CfP: German Graphic Novel Panel Series
Annual Conference of the German Studies Association
October 5-8, 2017 Atlanta, GA
For this year’s annual GSA conference in Atlanta, we are soliciting submissions for a planned series on German-language comics and visual narratives. Please send submissions to the individual organizers listed on each CfP.
The German Graphic Novel I: Diversity and Inclusion
Comics, like most expressive media in Western culture, have long been produced and controlled primarily by individuals belonging to majority groups whose attributes established the parameters of “normal” experience: white, heterosexual, cisgender, able men. As a result, mainstream comics traditions—and even many of the more subversive underground comix—have tended to erase, neglect, pathologize, exploit, and/or malign the experience of individuals outside of these categories. In the 21st century, there is the expectation and demand by many that media should become more diverse and inclusive, reclaiming spaces of creation and representation for historically marginalized and underrepresented groups.
Within the world of German-language comics, a number of artists and works have disrupted the historically homogeneous landscape. Non-native Germans like Li Yuo (Yinfinity), Sohyun Jung, and Hamed Eshrat have created acclaimed comics in German. PoC artists, including Mikiko Ponczeck, Judith Park, and Nana Yaa are fan-favorite exponents of German manga. Daniela Schreiter has used comics to describe life with autism, and Reto Gloor has reflected on multiple sclerosis. Ralf König is an international star of the gay comics scene, while Sarah Barczyk and Suskas Lötzerich have created comics about transgender and intersex experiences. This panel will explore topics of diversity and inclusion (or challenges to the same) in German-language comics within the context of ongoing political debates over identity, language, integration, accessibility, etc.
Possible topics include:
• integration, assimilation, cultural identity
• difference, Fremdheit, and their visual renderings
• stereotypes, tokenism, exoticism, colonialism
• cultural appropriation
• representation of vs. representation by underrepresented groups
• multiculturalism, pluralism
• race, ethnicity, and racism
• the authority of (German) language
• gender and sexuality; misogyny, homophobia, transphobia
• accessibility, disability, ableism
• (mental) illness and related stigmas
• religious freedom, religious prejudice
• class difference; elitism, classism
• tolerance vs. acceptance
Please send abstracts of approx. 300 words and a short biographical statement to Brett Sterling ([log in to unmask]) by February 10, 2017.
The German Graphic Novel II: Language and Form
Characterized by the speech balloon and the spatiotemporality of its frames, its realization in the Sunday funnies and serialized superhero comic books, its changing readership, and its relationship to popular culture, the comics form has proven difficult for readers, authors, artists, critics, and academics to define. Add in the graphic novel, and the connection between terminology and form becomes even less clear.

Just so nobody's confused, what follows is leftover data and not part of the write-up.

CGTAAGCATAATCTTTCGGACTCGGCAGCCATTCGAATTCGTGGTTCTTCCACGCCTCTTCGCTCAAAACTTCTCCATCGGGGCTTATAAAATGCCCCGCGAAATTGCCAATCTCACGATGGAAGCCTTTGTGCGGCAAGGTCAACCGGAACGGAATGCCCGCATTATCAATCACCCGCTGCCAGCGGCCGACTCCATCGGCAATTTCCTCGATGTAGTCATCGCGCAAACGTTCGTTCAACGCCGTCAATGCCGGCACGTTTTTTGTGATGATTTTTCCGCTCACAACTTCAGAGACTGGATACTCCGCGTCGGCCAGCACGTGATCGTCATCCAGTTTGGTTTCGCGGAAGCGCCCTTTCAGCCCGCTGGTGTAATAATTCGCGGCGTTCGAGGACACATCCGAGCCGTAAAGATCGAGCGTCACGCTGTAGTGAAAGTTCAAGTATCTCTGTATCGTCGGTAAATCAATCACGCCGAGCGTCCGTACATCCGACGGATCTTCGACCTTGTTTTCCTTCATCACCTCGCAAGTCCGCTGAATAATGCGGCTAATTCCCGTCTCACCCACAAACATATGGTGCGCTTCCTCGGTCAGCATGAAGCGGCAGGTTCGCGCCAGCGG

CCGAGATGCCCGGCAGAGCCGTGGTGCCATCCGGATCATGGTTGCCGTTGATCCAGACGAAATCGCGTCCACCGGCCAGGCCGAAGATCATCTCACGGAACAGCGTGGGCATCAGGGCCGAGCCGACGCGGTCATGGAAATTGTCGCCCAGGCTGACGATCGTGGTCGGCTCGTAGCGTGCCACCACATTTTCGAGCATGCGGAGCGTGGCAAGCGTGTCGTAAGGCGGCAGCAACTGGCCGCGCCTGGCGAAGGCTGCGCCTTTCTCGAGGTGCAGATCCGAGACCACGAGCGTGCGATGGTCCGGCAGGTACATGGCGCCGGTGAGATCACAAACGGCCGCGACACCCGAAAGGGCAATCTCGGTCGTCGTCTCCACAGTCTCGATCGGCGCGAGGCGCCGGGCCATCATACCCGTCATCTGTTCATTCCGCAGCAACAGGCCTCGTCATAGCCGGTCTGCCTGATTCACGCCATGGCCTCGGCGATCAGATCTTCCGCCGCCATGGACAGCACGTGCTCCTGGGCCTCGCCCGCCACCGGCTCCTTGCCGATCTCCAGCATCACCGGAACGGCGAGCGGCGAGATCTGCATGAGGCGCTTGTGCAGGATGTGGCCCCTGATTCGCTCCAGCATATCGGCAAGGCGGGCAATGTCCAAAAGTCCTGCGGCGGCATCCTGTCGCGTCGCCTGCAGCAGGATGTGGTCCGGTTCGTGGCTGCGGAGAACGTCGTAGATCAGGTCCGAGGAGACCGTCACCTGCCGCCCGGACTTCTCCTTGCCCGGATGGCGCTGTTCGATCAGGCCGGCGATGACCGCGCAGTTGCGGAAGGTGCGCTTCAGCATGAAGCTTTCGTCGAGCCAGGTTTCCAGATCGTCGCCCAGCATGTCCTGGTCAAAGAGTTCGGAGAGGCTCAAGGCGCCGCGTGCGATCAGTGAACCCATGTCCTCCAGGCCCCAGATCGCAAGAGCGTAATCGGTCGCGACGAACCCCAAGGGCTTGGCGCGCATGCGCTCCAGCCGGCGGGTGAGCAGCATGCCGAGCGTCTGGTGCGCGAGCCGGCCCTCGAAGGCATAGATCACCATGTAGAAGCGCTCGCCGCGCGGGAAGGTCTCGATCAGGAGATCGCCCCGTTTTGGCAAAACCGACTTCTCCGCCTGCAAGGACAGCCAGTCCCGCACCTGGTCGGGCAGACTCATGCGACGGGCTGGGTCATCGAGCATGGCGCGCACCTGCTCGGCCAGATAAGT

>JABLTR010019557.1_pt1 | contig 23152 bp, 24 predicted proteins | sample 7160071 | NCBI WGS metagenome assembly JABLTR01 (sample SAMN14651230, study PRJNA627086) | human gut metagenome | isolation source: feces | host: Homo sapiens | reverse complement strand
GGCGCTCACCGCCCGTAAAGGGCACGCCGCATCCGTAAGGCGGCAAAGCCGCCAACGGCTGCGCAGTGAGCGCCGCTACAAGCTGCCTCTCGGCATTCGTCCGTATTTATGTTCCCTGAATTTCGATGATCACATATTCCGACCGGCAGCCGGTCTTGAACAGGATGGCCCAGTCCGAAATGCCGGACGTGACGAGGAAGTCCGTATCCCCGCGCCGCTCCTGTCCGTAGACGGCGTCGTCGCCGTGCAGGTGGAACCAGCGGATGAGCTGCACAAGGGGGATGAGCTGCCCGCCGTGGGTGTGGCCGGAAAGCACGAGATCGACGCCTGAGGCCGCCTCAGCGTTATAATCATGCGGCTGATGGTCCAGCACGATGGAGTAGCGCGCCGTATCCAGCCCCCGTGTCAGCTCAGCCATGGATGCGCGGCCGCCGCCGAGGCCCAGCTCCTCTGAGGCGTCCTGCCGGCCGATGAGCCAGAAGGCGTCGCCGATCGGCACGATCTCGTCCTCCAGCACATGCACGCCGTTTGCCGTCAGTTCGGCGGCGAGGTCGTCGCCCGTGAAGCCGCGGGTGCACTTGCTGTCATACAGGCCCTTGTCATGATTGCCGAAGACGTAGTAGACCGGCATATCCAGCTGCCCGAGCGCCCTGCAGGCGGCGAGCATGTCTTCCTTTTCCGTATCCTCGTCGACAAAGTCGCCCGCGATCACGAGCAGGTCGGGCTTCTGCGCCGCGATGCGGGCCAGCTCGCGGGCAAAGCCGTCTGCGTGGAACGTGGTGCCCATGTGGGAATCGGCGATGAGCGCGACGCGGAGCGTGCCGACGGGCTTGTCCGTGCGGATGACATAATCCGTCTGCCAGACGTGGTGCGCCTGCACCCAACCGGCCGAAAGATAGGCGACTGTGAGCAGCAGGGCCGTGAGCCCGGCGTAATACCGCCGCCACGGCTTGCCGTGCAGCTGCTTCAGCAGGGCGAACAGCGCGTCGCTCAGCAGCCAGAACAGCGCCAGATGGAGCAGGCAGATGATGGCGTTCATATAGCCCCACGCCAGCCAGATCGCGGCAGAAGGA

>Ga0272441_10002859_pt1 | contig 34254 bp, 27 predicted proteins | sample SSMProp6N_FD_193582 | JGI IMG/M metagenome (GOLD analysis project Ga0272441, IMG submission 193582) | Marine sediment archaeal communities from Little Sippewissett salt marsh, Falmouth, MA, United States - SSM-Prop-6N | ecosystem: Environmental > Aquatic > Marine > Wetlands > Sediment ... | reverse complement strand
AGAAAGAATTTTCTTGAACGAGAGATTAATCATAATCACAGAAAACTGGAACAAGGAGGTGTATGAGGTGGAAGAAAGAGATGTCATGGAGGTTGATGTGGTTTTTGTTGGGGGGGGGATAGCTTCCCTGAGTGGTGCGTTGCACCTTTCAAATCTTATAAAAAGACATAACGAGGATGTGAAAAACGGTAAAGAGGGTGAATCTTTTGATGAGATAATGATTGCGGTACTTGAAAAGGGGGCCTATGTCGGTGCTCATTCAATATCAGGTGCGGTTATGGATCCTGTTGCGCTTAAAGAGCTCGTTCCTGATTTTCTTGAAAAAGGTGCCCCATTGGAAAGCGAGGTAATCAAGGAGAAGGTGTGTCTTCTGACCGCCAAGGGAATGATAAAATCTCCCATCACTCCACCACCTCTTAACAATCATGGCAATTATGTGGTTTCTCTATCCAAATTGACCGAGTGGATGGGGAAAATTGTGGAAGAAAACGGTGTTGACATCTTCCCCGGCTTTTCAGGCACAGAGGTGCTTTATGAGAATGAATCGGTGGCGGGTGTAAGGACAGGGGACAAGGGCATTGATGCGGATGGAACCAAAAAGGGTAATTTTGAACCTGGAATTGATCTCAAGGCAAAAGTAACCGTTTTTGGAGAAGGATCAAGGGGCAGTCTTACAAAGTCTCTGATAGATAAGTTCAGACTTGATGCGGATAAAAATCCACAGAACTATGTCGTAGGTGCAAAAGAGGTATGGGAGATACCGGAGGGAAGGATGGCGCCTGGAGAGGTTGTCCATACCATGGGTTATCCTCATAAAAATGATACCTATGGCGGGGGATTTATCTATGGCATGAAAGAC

The form of the graphic novel in German-speaking countries is especially interesting. Though indebted to American, Franco-Belgian, and Japanese traditions, the German-language graphic novel also descends from the Bildgeschichtentradition. Each of these interconnected traditions interacts in a unique manner with the interplay of text and image, all of which result in today’s German-language graphic novel. Yet how do these components interact? Does the text dominate the images? How do different venues for text—speech balloons, thought balloons, text outside frames—shape its role? How is temporality altered by the presence or absence of text?
Discussions of text and form in comics also extend beyond individual components to a collective consideration of them as a verbal-visual language. Recent work has asked if there is a comics language (Frahm, 2010; Groensteen, 2007) as well how comics make use of systematic visual elements that could be described as language.
Finally, claims regarding the language and form of comics must be understood in relation to the cultures in which they find expression. How are the visual language(s)and form(s) of comics related to national comics traditions? Are there German, Austrian, or Swiss formal traditions?
This panel invites scholars to further consider the role of language and form in German-language comics today. Topics include but are not limited to the following:
• Comics and formal play
• Comics and literature
• The German graphic novel
• Comics vs. graphic novels
• German language and identity in comics
• The comics form as language
• National traditions and form/language
• Comics and reading/readers
• Comics and genre
• Comics and literacy
• Comics and (language) education
Please send abstracts of approx. 300 words and a short biographical statement to John Benjamin ([log in to unmask]) by February 10, 2017.
The German Studies Call for Papers List
Editor: Sean Franzel
Assistant Editor: Olaf Schmidt
Sponsored by the University of Missouri
Info available at: https://grs.missouri.edu/german/resources